- IMF Chair Christine Lagarde cuts global growth forecast for 2019 to 3.5 percent from 3.7 percent.
- Speaking at the World Economic Forum in Davos, Switzerland, she said the move was due to the high level of economic risks that are accelerating around the globe.
- These include the U.S.-China trade war, Brexit and China's slowing economy.
IMF Managing Director Christine Lagarde said the IMF modestly cut its global growth forecast for 2019 to 3.5 percent from 3.7 percent. Speaking at the World Economic Forum in Davos, Switzerland, on Tuesday, she said the move was due to the high level of economic risks that are accelerating around the globe. These include the U.S.-China trade war, Brexit and China's slowing economy.
"Six months ago these were threats, but they were not at the level of magnitude we have now," Lagarde told CNBC. Now we are seeing the ripple effects these issues are having on the global economy, she said. Among them: tariff increases that are shaking up markets and boosting volatility particularly in advanced economies. "There is a compounding effect to all this. Market values have changed dramatically over the last few months," she points out.
Right now there is uncertainty over when these risks will be resolved, Lagarde said. Take Brexit, for example. No one knows if the U.K.'s withdrawal from the European Union will be resolved by the March 11 deadline or if it will be a no-deal exit. Last week Parliament overwhelmingly rejected British Prime Minister Theresa May's proposal for a deal. "This is a big uncertainty for Europe, and the role played by London as a key financial center," she said.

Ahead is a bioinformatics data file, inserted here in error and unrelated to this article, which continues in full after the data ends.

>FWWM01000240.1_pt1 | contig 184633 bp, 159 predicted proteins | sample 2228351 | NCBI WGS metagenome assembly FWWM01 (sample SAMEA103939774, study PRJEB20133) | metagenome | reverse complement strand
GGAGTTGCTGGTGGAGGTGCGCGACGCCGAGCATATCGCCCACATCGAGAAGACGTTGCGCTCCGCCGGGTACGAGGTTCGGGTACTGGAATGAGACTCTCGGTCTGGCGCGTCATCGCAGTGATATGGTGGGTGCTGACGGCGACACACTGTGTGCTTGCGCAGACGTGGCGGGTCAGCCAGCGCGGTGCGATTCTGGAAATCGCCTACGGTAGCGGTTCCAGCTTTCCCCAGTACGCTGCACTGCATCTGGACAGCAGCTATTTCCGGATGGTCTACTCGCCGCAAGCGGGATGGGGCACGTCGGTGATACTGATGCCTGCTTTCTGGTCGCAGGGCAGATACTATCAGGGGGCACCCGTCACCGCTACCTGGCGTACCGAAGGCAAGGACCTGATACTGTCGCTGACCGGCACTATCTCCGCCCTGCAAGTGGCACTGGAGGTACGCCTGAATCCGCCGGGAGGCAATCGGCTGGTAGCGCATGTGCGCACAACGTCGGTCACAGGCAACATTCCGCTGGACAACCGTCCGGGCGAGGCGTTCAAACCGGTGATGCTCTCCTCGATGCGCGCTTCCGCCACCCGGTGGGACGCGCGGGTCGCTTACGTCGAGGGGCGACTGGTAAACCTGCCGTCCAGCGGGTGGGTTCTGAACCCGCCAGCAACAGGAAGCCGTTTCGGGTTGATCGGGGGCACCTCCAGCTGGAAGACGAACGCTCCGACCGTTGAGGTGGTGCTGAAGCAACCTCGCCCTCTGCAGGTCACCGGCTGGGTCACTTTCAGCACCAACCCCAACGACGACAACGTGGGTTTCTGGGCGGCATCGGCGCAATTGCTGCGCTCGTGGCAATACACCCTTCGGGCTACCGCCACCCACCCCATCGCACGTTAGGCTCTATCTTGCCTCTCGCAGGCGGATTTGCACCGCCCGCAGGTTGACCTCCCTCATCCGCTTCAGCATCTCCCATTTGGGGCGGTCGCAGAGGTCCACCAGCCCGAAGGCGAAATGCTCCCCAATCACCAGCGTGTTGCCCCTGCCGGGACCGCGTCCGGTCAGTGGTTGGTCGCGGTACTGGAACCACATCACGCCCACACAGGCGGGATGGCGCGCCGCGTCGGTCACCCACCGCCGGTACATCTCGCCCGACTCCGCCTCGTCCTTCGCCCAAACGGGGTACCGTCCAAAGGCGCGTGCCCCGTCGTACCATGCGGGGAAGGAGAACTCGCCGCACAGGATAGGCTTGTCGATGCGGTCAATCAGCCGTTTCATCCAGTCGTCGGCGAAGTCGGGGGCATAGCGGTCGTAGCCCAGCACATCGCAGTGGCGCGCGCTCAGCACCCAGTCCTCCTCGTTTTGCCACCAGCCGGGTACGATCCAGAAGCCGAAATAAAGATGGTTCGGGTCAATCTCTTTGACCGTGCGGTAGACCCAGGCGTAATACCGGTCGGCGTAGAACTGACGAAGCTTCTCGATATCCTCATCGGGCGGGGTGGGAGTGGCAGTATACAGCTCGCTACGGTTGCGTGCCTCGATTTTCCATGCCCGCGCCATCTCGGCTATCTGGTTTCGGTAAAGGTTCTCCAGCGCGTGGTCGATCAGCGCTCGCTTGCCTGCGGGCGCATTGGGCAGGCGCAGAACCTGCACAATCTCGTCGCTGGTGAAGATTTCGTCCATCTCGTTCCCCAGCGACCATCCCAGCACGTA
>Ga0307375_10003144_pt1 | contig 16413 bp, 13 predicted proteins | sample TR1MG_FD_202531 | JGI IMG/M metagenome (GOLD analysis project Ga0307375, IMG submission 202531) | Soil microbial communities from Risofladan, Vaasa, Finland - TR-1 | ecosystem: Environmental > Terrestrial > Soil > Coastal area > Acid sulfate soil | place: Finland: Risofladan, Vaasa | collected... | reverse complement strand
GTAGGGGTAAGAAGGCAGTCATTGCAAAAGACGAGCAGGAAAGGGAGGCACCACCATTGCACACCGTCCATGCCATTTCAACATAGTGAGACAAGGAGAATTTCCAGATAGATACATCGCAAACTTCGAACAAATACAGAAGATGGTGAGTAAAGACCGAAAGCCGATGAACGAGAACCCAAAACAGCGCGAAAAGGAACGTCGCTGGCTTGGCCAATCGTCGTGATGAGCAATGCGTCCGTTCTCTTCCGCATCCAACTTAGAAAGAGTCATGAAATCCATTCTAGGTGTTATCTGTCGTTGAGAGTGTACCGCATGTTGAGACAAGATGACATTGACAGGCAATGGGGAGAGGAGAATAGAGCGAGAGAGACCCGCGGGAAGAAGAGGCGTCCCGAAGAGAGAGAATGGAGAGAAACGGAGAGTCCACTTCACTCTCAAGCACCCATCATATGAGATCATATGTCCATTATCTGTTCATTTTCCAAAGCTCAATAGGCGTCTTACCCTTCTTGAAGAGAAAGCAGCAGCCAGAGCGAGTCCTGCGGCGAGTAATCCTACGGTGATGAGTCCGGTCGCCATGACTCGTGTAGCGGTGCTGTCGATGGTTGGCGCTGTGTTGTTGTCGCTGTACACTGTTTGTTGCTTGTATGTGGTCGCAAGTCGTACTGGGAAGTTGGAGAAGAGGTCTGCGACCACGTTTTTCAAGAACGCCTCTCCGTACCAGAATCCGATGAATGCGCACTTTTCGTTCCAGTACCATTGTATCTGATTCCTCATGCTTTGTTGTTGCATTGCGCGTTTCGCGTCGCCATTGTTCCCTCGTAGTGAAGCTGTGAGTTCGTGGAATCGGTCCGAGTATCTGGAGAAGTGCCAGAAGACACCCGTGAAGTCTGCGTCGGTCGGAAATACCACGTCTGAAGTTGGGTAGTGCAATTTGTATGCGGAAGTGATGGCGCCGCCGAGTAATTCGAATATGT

On the trade front, the IMF chief noted there has been progress. The new U.S.-Mexico-Canada Agreement has been resolved, and the TPP 11 (Trans-Pacific Partnership agreement) has been ratified by seven members and is now in place. "These are all positives, but you still have the big elephant in the room: the U.S. and China that have to resolve trade disputes over issues of intellectual property, state-owned entities, subsidies and the balance of trade."
We don't know how long it will take to resolve the issues in a satisfactory way between both countries.
Trade negotiations between the United States and China have been ongoing for months, ever since both countries have started slapping billions of dollars of tariffs on a variety of goods. They have set a March 2 deadline in their cease-fire for imposition of a new round of tariffs.
The trade war has an impact on how these large economies are growing. China on Monday announced that its official economic growth came in at 6.6 percent in 2018 — the slowest pace since 1990. Fourth-quarter GDP growth was 6.4 percent, a sign the economy is decelerating.
So what is her advice for policymakers? "Focus on the issues and how to resolve them. Address remaining vulnerabilities, and be ready if a serious slowdown were to materialize."
"At this point, country policymakers need to harness the existing growth momentum in order to create more policy room to act."